When the printer arrived we found the rubber wheels had been torn to shreds.
I think they kept that printer as a reminder - I will NEVER forget :D
Like the nevrotic woman who once burst in tears because her printer was jammed and she thus couldn't read any email.
The same also who did train the Helldesk to always flush the printer spooler before fixing her printer. Or face 200 same print jobs eating all paper.
Also, the "my password doesn't work" girl, who in fact had never been able to change it successfully in 2 years times (expiration was 2 months).
Also the "shortcut delete" girlie: she would erase each now and then the shortcut to her main application, causing her to stall. Noone did ever discover how. The same Helldesk tech was each time summoned to recreate it.
Thankfully, I got out of support a long time ago but because I "know about computers" (I'm a designer/developer) I usually get asked support questions when our IT manager is not around. My favourite was a woman in accounts: "Is the network down? My keyboard isn't working." Yes love, we plug keyboards straight into the server... She'd kicked the cable out, which I told her when I ran upstairs and plugged it back in. She denied it of course: USB cables just drop out of the hole.
Having worked on support I always try to be nice with support staff. Be nice to them and they'll help you. Rant at them, they won't.
Keep up the good work guys!
Just because it uses electricity
Picture the scene. There I am researching Microsoft dynamics and how I intend to role out the training program and adjust the program as I go. I get a phone call.
"Hello I've got a problem"
"OK whats the issue"
"The kettle has stopped working, it doesn't switch on"
"The kettle!?!?" I query?
"Yeah" said the anxious phonecalleee
"Well I asked the boss and he told me to come see you"
So I walk into the bosses office and give him the broken kettle. What exactly do you want me to do with this? I enquire.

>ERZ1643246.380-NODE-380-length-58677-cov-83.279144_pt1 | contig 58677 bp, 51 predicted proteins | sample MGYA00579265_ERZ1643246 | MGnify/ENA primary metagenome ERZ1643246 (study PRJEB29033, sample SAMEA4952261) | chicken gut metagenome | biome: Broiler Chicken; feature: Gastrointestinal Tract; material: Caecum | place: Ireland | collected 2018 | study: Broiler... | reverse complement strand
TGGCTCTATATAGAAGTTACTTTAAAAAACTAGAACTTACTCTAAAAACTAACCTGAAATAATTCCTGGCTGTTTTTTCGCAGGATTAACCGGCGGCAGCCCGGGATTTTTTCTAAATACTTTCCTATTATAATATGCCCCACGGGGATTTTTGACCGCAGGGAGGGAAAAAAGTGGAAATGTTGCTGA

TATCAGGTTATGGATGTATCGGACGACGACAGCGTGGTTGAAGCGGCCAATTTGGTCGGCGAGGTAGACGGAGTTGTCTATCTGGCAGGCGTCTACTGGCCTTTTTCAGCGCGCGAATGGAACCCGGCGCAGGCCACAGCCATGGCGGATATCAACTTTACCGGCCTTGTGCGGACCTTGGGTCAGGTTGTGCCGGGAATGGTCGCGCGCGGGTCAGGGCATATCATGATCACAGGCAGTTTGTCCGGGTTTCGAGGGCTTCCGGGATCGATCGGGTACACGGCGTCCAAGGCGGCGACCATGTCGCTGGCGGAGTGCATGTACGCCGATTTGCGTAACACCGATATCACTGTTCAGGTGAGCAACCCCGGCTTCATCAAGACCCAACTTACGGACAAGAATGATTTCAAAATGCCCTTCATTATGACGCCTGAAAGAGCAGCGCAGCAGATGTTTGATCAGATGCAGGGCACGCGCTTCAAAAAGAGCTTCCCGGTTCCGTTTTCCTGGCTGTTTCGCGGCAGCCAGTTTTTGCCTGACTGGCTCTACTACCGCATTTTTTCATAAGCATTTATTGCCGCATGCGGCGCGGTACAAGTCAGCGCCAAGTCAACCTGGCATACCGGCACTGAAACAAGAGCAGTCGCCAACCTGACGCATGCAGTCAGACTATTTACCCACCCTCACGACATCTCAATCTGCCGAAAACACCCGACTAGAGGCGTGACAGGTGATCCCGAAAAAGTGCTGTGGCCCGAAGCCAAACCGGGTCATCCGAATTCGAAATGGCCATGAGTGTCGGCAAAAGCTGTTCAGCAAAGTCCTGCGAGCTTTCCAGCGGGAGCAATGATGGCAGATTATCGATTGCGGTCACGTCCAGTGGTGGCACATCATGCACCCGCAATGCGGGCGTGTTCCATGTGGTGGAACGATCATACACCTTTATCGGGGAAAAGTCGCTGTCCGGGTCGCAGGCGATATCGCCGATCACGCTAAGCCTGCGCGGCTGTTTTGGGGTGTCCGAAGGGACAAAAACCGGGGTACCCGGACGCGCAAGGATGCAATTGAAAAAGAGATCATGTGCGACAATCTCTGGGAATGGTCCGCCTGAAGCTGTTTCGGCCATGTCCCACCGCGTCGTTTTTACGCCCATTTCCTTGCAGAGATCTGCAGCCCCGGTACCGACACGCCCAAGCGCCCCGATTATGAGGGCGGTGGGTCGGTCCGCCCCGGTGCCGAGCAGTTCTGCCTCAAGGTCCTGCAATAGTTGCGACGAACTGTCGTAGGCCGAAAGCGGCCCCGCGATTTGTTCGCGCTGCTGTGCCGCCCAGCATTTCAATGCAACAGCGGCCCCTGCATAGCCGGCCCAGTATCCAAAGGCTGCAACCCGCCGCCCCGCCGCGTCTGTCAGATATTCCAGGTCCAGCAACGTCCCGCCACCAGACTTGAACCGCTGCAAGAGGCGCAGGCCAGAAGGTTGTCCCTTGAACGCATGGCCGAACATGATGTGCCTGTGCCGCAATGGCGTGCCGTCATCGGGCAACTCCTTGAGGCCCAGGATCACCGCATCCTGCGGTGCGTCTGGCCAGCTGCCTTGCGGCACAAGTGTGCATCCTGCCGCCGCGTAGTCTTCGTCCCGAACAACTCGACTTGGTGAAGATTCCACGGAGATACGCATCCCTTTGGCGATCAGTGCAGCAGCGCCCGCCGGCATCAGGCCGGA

"Well its your area isn't it?" My boss asks
"No" I reply rather sarcastically trying to hide my outrage at being insulted.
"Well it uses electricity doesn't it" My boss retorts
JUST BECAUSE IT USES ELETCRIC DOES NOT MEAN ITS AN IT PROBLEM!!!!!!!!
All information is required
When I used to work on the frontline for IBM we had a lot of wierd phonecalls. Such as:
The gentleman ringing demanding to know where his Giro cheque was, and could not be persuaded that we were not the DSS. He was utterly convinced I was lying to him.
The many many many customers who rang irate that their Aptiva PC or Server wasn't working, and getting more and more huffy that I was asking them such an obvious question as "is it plugged in and turned on".......only made better by the quiet swearing and scuffling as they finally checked after several minutes of assuring me it was.......and then the mumbled "err its not plugged in" :)
My favourite though is the woman who rang to log a faulty server. Their companies main server and her MD was standing right next to her (said obviously to try and impress upon me the importance of the situation.) She huffily gave over the company name, address, and her name. She almost didn't give over the machine type number but she flat out refused to give me the serial number. I had to politely tell her that we needed the serial number so as to check her maintenance status. She refused angrily and rudely again and again. Eventually she said she was putting her MD on. The MD gruffly said "Right, can we stop all this buggering about and just get this fixed." To which I assured him that we would however we needed the serial number. He asked why ?? I told him that we needed it to check his maintenance contract status otherwise he would be charged, and I told him I had told his employee this several times but she refused to give it to me. Silence.........then a lot of muffled shouting in the background at the employee. I couldn't help but smile when the now sheepish woman came back on and gave me the serial number :D
Paris coz.......well clearly she was one !! :)
One user rang the helpdesk to complain that there was a smell of bacon coming from under her desk. Baffled, I went down to have a look, but by the time I got there the smell had gone. The answer was never found, but the real mystery was why a smell of bacon prompted her to call technical support. Surely catering should have been first on the case?
In another company, a user rang comlaining that she had to change her password every month. She'd worked there almost a year, and she'd "run out of words."
"After trying not to insult their intelligence for the first 30 minutes, I had to resort to the old, put a finger on this key, leave it there, now get another finger put it on this other key, whilst keeping the first on the first key type deal."
It took you *30 minutes* to think of that? Really? Wow. No wonder you're not on the helpdesk any more.
@AC 14.38 :
"Me: Why is the USB mouse plugged into the network (RJ45) socket?
(Really, it's quite a convincing fit)"
Yup - learned to bother to pull the PC out and look rather than feeling around the back after doing that myself. Next time the connector I feel might be a bit less friendly ...
If you cant do it .....
...then teach !!!